Chess LP precedes show - Chess LP selling big in Europe: Rice to produce show in London

“First the album, then the show” is a production strategy that has worked well for Tim Rice in the past so his making use of it again. The English lyricist, co-author of two huge hits, Jesus Christ Superstar and Evita, is preparing to produce a stage version in London next fall of his latest project, Chess, which has become a top-selling record album, with hit singles also, in Europe and is moving up the charts in the U.S.

Rice co-wrote Chess, which uses an international chess championship match as a metaphor for U.S.-Russia power politics, in collaboration with Benny Andersson and Björn Ulvaeus, the songwriters and the two of the four performers of ABBA, the hugely popular Swedish group.

Since its release in Europe last October, the RCA double-album Chess has been a huge seller, per Rice, in New York briefly last week to scout potential directors for the stage version. The album has sold some 225,000 units in Sweden and another 200,000 in Germany, and is also at or near the top of the charts in Belgium and France.

Two singles from the score, One Night in Bangkok and I Know Him So Well, are also fast sellers, the former in second place on British charts. It’s also moving upward on U.S. music trade charts.

“So far, Chess as an album has been much bigger in Europe than Superstar or Evita,” says Rice.

He conceived the chess-match idea about 1979 but says he aroused little interest from composers until he took it to Andersson and Ulvaeus, moved to Stockholm where they’re based and wrote the song cycle beginning in late 1982.

Polar Music, puberty controlled by ABBA, financed the production off the album at about $225,000 in return for Scandinavian rights and a percentage of overall sales. British name performers including Elaine Paige and Murray Head recorded the album in Stockholm.

Rice thereupon made an international distribution deal with RCA Records, which paid the creators an advance of $1,100,000.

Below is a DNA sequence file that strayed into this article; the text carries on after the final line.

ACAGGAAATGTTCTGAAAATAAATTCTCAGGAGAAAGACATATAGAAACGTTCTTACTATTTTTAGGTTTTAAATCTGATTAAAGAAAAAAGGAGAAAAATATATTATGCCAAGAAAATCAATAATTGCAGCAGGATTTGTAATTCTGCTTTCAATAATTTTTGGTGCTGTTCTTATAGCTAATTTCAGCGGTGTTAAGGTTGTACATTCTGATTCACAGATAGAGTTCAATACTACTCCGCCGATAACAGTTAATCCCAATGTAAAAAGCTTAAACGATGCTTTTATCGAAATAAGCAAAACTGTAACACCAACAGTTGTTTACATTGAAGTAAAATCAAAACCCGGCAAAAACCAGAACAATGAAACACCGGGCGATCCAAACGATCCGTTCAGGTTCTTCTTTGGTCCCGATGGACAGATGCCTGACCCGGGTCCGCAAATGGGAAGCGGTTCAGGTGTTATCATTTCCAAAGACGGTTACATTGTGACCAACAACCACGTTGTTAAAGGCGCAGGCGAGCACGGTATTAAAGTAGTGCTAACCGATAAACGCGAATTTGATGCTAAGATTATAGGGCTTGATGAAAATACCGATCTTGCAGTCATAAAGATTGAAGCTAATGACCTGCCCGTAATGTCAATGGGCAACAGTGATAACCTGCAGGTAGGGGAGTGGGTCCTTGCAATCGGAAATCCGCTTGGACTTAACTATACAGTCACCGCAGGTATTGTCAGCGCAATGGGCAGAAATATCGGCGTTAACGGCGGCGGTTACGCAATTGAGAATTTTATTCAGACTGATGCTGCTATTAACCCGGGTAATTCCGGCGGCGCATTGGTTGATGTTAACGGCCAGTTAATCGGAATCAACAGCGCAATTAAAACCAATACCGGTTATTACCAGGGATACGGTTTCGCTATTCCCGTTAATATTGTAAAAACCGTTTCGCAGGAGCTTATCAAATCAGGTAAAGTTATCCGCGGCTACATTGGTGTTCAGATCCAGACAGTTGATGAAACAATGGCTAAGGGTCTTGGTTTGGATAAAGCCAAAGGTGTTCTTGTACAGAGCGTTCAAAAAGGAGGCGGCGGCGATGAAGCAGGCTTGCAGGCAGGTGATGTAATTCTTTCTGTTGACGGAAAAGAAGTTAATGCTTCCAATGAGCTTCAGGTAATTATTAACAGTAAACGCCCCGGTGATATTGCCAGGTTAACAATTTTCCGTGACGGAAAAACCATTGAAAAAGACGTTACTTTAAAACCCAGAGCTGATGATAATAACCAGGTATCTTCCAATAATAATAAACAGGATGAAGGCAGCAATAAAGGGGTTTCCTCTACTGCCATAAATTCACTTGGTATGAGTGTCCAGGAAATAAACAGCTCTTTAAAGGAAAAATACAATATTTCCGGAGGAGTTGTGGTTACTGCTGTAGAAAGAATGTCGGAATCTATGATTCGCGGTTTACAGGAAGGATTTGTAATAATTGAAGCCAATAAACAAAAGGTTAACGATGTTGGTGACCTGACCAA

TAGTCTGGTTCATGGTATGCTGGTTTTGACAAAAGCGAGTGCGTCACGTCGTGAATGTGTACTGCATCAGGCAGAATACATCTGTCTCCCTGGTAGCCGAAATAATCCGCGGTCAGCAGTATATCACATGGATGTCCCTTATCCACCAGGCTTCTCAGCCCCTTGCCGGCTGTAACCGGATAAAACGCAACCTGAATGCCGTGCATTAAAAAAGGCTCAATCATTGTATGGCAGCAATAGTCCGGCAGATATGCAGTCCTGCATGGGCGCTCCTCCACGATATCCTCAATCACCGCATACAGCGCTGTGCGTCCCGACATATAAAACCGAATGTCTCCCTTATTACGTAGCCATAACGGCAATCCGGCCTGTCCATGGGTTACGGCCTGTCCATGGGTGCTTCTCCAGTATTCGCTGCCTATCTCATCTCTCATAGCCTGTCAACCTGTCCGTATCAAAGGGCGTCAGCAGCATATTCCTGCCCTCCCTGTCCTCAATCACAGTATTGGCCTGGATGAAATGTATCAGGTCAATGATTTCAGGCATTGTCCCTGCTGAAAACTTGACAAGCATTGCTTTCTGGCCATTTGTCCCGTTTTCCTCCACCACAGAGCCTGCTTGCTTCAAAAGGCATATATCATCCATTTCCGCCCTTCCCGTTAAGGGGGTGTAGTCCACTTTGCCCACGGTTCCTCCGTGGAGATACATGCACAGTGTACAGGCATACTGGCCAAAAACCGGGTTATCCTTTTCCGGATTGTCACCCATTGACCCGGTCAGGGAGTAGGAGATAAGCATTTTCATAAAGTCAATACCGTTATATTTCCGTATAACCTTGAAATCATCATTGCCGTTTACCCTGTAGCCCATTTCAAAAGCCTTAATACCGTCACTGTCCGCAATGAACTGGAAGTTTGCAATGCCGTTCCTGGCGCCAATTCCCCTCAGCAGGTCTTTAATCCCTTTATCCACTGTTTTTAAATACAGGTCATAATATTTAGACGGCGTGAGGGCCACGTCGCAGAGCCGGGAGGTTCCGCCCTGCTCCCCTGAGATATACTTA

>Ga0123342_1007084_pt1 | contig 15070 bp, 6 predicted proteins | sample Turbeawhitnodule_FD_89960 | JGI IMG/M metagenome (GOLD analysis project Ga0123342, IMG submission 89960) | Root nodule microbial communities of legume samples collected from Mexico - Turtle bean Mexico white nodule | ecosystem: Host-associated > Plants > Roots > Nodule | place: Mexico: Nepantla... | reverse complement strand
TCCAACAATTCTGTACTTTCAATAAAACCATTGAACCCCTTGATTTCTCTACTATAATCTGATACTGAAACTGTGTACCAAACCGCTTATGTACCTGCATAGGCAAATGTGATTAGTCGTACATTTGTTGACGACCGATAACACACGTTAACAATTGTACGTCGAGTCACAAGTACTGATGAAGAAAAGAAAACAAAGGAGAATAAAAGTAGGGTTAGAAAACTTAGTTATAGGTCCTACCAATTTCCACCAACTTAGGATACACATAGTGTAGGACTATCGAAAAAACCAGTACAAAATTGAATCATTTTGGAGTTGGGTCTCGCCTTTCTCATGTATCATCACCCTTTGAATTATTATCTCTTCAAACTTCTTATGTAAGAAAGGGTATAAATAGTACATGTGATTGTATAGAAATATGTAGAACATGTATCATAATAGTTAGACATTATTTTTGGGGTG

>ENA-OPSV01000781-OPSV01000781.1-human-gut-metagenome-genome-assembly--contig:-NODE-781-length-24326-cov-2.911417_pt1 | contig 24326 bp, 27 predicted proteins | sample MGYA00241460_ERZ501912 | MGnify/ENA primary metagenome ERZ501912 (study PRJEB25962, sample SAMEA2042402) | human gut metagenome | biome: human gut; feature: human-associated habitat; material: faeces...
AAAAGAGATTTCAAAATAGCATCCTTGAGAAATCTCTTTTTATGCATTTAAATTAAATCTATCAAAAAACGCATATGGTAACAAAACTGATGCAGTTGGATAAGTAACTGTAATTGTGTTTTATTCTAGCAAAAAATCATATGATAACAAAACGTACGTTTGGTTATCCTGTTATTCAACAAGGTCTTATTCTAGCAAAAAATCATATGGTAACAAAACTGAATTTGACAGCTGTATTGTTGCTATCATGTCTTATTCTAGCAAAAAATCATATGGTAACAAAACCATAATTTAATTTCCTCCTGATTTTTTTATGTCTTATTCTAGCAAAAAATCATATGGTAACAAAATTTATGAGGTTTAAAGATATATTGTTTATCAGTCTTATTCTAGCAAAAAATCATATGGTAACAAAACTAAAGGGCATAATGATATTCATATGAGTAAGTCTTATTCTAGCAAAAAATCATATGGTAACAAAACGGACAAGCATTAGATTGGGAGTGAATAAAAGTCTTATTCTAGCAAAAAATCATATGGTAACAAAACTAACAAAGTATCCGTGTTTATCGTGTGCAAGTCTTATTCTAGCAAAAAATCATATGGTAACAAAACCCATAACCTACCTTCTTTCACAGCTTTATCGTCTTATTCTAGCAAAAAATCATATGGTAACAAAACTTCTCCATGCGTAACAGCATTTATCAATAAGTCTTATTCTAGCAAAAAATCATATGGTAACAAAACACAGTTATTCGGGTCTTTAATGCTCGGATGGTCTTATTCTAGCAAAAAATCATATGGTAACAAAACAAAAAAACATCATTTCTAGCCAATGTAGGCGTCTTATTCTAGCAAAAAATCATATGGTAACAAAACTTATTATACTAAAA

Establish the tunes

“We are creating a situation whereby people will eventually go to the show wanting to hear certain songs,” says Rice. With a London production in November, there will be a shorter time span between the release of the album and the stage production than was the case with both Superstar and Evita.

“I think a show has to have hit singles, and we’ve got two so far. It creates anticipation which you don’t get otherwise.”

As for the actual work process, Rice thinks creating the record before putting the show on the stage is helpful. “When you make a record you go flat out to make the score. You have more time to concentrate on the material and you’re not distracted by the production details of the show. You have greater freedom as a writer.”

Existence of the full score doesn’t mean the show is frozen. “Nothing on the album is sacred,” says Rice, acknowledging the authors will have to react to the ideas of the eventual director. “We haven’t even decided yet if the show will be all songs, or if there will be dialog.”

The London/st1:place> premiere will be produced by Three Knits Ltd., production company formed by Rice, Andersson and Ulvaeus, and Rice expects it to cost about £1,000,000 (about $1,100,000 at current exchange rates), with financing coming from private investors.

As to an eventual Broadway production, that’s a strong likelihood, but no decision has been made about a U.S. producer. Both the Schubert and Nederlander Organizations are eagerly interested. Transcribed for ABBA World

Variety (New York) · Wednesday, 13 March 1985 (Pages 117 & 120)

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